Always Worth Saying’s Question Time Review

Question Time 16th January 2020


Baroness Chakrabarti of Kennington (Labour)

Helen Whately (Conservative)

Alyn Smith (SNP)

Madeline Grant (Daily Telegraph Comment Editor)

Laurence Fox (Actor)

Venue: Liverpool

To this reviewer’s recollection, Brexit was only mentioned once during last week’s Question Time (from Oxford). And then not even by the BBC, rather by an audience member, in the context of British foreign policy towards Iran being closer to that of Germany and France than to the United States of America. Has the BBC finally lost interest in Remain? Perhaps as a tractor factory owner in Adenauer’s post-war West Germany might stop sending International Money Orders to his relatives still settling into their new ranches in Paraguay or Argentina?

For the time being, we shall keep our vigilance. As part of our de-Remainification effort, the Cynthia’s slaving away over the card index in the Registry would like to point out that this week’s Question Time host city (Liverpool) voted 58 – 42 Remain in the 2016 EU referendum. In the recent General Election, the five Liverpool seats returned five Labour MPs, an Eagle brother and four non-entities that even a political obsessive such as your reviewer had never heard of. Gone are notables such as Luciana Berger and Louise Ellman. Perhaps the chirpy, humorous, warm and inclusive left-wing Scouse welcome was too much for them?

The intel, therefore, suggests that the BBC is still behind its own little ‘Red Wall’. That being the case, the Ministry of Information has instructed all public buildings to continue to show the ‘This Week’s Question Time Host City in No Way Reflects Modern Britain’ poster which includes a very clever line drawing by Abram Games (showing an EU flag clad Rebecca Long-Bailey, in her new contact lenses, winding up a clockwork BBC Director-General).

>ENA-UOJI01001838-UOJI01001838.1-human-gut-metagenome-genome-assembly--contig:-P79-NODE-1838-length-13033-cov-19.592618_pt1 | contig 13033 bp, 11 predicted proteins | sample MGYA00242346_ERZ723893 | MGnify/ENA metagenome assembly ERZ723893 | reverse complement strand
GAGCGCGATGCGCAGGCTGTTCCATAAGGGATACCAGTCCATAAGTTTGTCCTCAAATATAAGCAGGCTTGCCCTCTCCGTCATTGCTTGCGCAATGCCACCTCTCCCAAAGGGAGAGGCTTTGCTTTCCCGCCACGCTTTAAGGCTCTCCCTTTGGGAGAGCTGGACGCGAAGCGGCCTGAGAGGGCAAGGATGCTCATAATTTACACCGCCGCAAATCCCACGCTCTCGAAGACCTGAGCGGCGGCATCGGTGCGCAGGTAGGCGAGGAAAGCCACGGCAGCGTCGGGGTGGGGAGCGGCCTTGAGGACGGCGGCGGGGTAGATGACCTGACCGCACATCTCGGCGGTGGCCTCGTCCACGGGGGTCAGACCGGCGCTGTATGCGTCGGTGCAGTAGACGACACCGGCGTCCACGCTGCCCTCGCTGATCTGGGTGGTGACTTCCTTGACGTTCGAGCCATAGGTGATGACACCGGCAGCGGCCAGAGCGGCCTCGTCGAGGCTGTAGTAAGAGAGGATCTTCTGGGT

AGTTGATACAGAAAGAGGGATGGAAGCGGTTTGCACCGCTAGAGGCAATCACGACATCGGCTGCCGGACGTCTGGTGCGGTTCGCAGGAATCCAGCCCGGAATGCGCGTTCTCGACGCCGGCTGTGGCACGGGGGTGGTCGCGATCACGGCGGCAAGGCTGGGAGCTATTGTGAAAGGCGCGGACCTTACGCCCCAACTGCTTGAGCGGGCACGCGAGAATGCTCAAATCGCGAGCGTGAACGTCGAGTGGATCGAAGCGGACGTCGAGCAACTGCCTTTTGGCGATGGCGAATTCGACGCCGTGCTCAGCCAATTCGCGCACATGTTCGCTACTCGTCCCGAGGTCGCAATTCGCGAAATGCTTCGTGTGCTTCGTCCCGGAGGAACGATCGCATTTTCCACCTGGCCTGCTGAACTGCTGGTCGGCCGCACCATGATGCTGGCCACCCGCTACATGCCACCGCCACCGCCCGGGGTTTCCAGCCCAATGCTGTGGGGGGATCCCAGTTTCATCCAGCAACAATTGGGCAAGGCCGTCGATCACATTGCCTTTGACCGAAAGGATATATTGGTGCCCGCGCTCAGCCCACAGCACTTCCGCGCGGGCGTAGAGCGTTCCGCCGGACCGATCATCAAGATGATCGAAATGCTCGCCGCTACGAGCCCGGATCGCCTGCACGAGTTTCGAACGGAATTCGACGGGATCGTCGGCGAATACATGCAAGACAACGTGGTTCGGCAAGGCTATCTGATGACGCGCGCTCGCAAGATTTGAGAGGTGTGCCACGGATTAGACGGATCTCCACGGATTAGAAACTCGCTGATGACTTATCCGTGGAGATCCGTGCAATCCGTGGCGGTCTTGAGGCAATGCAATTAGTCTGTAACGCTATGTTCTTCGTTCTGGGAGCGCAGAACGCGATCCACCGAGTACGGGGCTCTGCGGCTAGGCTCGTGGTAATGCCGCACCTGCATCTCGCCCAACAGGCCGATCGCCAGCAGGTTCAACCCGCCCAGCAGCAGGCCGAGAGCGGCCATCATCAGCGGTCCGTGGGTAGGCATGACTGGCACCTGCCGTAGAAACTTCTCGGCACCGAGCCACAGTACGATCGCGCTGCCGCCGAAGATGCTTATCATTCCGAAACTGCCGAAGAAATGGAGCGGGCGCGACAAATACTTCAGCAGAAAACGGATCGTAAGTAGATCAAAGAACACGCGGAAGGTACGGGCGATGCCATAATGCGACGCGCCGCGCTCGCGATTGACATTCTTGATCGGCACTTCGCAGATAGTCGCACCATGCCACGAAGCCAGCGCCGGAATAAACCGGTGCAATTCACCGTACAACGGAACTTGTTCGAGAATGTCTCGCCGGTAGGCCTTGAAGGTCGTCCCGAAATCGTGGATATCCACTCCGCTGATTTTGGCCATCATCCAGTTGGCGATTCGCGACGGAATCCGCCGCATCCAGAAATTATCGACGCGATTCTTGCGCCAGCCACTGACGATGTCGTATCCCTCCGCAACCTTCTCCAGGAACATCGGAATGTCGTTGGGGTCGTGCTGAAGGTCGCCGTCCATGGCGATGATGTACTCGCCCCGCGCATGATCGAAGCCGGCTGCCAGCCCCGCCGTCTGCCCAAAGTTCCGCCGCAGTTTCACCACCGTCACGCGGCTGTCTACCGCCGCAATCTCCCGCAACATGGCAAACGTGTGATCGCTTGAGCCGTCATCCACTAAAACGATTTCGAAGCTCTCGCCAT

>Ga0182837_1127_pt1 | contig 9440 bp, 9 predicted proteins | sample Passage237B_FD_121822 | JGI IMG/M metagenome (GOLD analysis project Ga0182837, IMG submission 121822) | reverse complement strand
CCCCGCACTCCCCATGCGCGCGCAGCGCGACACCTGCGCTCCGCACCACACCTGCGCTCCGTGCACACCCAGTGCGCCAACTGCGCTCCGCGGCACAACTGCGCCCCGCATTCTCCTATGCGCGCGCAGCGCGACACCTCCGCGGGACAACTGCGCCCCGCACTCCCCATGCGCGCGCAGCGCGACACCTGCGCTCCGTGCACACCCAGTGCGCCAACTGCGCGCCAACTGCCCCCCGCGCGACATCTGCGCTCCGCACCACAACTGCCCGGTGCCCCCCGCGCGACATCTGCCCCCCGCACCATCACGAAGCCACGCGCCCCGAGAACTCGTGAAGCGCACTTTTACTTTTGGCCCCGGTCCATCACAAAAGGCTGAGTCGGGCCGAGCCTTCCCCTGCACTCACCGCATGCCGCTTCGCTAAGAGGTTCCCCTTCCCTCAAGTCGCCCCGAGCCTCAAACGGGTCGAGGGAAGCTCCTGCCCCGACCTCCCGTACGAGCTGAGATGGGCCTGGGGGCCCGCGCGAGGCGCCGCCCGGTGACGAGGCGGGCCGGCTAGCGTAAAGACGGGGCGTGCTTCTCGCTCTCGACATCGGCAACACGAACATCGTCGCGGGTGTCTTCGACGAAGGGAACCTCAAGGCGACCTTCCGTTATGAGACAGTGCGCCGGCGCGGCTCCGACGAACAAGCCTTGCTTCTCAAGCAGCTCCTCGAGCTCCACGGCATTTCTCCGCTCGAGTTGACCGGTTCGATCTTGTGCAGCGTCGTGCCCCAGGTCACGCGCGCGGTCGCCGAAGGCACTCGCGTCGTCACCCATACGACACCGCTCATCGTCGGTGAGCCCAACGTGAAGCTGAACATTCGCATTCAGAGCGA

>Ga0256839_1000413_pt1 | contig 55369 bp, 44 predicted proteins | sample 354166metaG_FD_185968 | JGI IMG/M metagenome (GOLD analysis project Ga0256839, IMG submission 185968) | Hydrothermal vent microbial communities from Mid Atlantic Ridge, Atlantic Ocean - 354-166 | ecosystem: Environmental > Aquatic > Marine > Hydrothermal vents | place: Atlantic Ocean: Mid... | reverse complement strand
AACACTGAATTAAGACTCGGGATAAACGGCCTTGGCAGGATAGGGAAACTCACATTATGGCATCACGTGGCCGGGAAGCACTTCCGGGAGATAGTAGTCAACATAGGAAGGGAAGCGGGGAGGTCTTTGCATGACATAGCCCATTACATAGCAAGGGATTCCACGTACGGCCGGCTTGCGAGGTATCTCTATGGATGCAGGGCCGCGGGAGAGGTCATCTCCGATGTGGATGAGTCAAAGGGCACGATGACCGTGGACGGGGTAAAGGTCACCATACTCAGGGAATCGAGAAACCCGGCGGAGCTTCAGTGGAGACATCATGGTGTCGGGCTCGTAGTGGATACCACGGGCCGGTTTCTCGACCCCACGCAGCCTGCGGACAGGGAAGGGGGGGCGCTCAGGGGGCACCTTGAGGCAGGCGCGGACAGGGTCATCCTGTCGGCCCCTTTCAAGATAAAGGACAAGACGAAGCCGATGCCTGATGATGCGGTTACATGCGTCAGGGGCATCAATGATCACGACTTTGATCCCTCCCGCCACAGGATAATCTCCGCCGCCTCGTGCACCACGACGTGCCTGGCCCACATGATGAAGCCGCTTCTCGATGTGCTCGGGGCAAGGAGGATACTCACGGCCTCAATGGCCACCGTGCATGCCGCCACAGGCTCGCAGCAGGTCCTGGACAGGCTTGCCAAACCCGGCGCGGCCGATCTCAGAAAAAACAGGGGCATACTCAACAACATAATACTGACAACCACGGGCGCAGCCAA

Yes, your humble reviewer has a connection with the city. In his footballing days (so far down the league pyramid his boots were on the sand and he had to call the camels ‘sir’), his duties, when away at Liverpool, included helping to remove the burnt-out cars from the pitch before kick-off.

Many decades later, he received his one and only speeding ticket on his way to watch the youth team at Tranmere, flying past Cilla’s house on Scotty Road, on a deserted Sunday morning dual-carriageway, at thirty-two and a half miles per hour. Hold my beer Puffins. Will the BBC give your hard-tackling reviewer a half-chance at revenge? All will be revealed.

The first question was, ‘Will reducing passenger duty lead to more domestic flights and make the climate crisis worse?’

Helen Whately (Conservative) focused upon keeping Flybe flying but claimed that passenger duty might not be lowered, it was going to be reviewed. Places could be difficult to get to, and Flybe was a help. A laid-back Laurence Fox wasn’t against flying and in a deep voice told us that, as an actor, he had to fly but as a profession, actors made up for this by preaching about climate change. Did I really hear that? Yes, I did and Laurence got even better as the night went on.